The characters are the best element in the novel for me. They are very well developed and defined not only in behaviour but also in dialogue and their actions. I must admit I found it impressing that the author managed to do this with so many characters and not once lose track or diminish their presence in the story. Elsie is a character that I couldn’t help but sympathise with. In my opinion, her actions and behaviour come from her lack of attention and acceptance and her loneliness. If she never got anything positive out of human interaction, she wouldn’t know how to actually establish contact in a friendly way in the first place. She has a difficult character, but she was also a victim. Annie is a good main character and she struggles to fit in. In the end, she chooses to be part of the bullies group and it becomes her downfall. She does learn from it though, which was a satisfying point personally. Annie and Elsie are the pole opposites of each other both in personality and behaviour, like good and evil. However, I think the point of the author is that none is really good and no one is really evil, at least not without good reason.
A great read, one that I recommend to all the fans of a good ghost story with historical highlights.
Thank you NetGalley, the publisher Clarion Books. and the author for allowing me to read and review a digital copy of this book.
My Rating: 4 Stars
You know when people say that you should never judge a book by its cover? Well, this is definitely one of those cases! I must warn you right now that this book is brutal, very very graphic and definitely not for the faint of heart! I had to stop reading it and start with something lighter to be able to go through with it.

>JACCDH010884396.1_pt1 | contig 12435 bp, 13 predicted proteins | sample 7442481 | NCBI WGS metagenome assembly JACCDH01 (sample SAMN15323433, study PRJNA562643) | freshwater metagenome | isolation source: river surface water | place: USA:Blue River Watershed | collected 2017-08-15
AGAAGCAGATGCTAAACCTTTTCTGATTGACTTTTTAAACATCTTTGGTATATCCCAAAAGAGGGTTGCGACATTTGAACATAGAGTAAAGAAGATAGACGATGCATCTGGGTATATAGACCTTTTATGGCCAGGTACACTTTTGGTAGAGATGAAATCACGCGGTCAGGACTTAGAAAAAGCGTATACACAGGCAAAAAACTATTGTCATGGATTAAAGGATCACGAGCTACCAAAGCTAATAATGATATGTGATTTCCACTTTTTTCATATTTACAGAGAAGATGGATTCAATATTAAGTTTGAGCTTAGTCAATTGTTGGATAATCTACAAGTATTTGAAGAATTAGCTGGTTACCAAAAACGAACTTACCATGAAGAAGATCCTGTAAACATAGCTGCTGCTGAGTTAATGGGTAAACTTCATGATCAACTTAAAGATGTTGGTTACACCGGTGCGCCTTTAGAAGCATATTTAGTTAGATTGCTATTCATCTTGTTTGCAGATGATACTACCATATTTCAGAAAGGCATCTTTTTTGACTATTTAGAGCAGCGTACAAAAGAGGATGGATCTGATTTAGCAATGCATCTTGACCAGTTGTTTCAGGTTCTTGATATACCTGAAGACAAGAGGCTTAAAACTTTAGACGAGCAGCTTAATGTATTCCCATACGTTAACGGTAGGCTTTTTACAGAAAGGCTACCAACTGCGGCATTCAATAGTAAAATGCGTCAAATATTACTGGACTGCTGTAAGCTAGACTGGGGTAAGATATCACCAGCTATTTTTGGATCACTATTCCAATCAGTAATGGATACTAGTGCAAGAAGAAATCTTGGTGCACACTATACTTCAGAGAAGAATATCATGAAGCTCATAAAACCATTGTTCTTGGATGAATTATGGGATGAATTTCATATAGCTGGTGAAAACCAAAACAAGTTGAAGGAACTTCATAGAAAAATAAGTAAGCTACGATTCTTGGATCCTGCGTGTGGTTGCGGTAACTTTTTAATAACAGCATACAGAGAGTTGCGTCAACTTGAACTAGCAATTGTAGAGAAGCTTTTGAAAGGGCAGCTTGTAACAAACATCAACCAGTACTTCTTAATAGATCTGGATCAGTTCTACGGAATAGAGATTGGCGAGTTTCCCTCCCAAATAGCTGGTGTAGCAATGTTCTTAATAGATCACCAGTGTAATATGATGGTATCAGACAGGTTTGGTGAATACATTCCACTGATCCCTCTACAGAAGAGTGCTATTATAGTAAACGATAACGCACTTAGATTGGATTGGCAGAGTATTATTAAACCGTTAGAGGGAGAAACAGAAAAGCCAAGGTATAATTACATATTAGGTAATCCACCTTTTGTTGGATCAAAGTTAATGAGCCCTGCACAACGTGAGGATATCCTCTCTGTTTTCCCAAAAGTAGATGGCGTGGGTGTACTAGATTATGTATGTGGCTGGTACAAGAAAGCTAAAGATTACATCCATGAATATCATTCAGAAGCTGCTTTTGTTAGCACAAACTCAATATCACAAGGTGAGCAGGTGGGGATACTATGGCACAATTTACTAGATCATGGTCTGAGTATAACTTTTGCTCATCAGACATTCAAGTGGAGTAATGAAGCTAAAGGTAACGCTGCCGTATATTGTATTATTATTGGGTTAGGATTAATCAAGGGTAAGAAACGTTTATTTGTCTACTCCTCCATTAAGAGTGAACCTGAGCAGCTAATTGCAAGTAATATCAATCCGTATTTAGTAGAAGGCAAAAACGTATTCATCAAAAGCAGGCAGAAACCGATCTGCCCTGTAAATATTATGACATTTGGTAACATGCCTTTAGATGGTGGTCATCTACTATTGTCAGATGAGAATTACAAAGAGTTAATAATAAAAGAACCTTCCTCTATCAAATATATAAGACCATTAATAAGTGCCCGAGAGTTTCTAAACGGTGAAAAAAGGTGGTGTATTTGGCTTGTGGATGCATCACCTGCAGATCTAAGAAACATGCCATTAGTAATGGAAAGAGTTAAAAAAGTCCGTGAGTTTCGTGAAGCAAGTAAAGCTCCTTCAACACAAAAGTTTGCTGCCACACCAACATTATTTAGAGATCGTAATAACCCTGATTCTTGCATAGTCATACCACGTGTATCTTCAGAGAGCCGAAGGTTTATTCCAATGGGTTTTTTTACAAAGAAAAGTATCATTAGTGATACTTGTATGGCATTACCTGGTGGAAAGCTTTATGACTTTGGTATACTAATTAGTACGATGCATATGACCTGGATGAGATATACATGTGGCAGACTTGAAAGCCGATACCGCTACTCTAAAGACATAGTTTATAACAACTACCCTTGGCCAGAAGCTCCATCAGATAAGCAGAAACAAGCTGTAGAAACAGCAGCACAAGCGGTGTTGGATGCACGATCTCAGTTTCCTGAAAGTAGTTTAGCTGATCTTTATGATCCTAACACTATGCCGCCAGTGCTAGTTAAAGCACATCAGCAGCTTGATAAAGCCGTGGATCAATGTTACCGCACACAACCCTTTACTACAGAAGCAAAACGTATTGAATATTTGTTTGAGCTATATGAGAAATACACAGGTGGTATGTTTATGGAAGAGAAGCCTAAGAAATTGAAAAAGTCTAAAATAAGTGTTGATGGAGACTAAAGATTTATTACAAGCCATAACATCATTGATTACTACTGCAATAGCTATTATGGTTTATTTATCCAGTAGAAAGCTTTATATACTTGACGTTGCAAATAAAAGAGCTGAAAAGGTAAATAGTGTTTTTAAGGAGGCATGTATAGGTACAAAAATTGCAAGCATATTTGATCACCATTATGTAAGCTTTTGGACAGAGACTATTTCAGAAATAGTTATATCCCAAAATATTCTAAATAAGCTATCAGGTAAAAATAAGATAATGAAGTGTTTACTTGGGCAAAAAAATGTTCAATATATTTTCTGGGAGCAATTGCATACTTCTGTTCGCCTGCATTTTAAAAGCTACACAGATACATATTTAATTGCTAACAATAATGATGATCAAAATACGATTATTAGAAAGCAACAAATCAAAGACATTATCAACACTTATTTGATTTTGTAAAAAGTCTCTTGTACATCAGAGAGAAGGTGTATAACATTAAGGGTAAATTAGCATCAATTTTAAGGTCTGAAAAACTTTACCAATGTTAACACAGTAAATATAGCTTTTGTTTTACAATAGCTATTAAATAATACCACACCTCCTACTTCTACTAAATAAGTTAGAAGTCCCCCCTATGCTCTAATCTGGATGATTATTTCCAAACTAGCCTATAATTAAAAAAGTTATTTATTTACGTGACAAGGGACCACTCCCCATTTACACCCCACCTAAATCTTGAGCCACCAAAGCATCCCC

Olivia is about to start a new phase in her life: university. After her father drops her off at the campus dorm, Olivia takes a stroll in the university grounds only to be kidnapped by two masked man and thrown in a van. When she is finally able to see, she finds herself in a room that looks like the interior of a doll house; everything is pink: the bed, the walls, the furniture. Olivia quickly realises that there is no room to escape and the daily visits of her abductors show her in the most brutal way that she is at their mercy. In a house where several young women are abused and raped daily, Olivia spends five years confined in that pink room. Will she ever be able to escape?
Dark and disturbing doesn’t even begin to cover this novel. When I was younger I had nightmares about a white van and it still haunts me today. I can assure you that after reading this, I will run for the hills if I actually see one. My heart was beating on my throat for most of the reading and the level of psychological and physical horror of the story is both admirable and scary. Even though this is fiction, I know that these events actually take place around the world, and that’s why for me it was so hard to read. It’s like facing a reality that we just keep in the back of our brains.
The style of writing is great, pulled me completely into the story. There was this constant morbid curiosity to know what was going to happen next even though I knew nothing good was waiting around the corner.
I definitely want to read future novels of John Hunt but I do have hopes for something less dark and traumatic. I recommend this book to fans of hardcore thrillers with very detailed, disturbing descriptions. But again a warning, this is not for the faint of heart.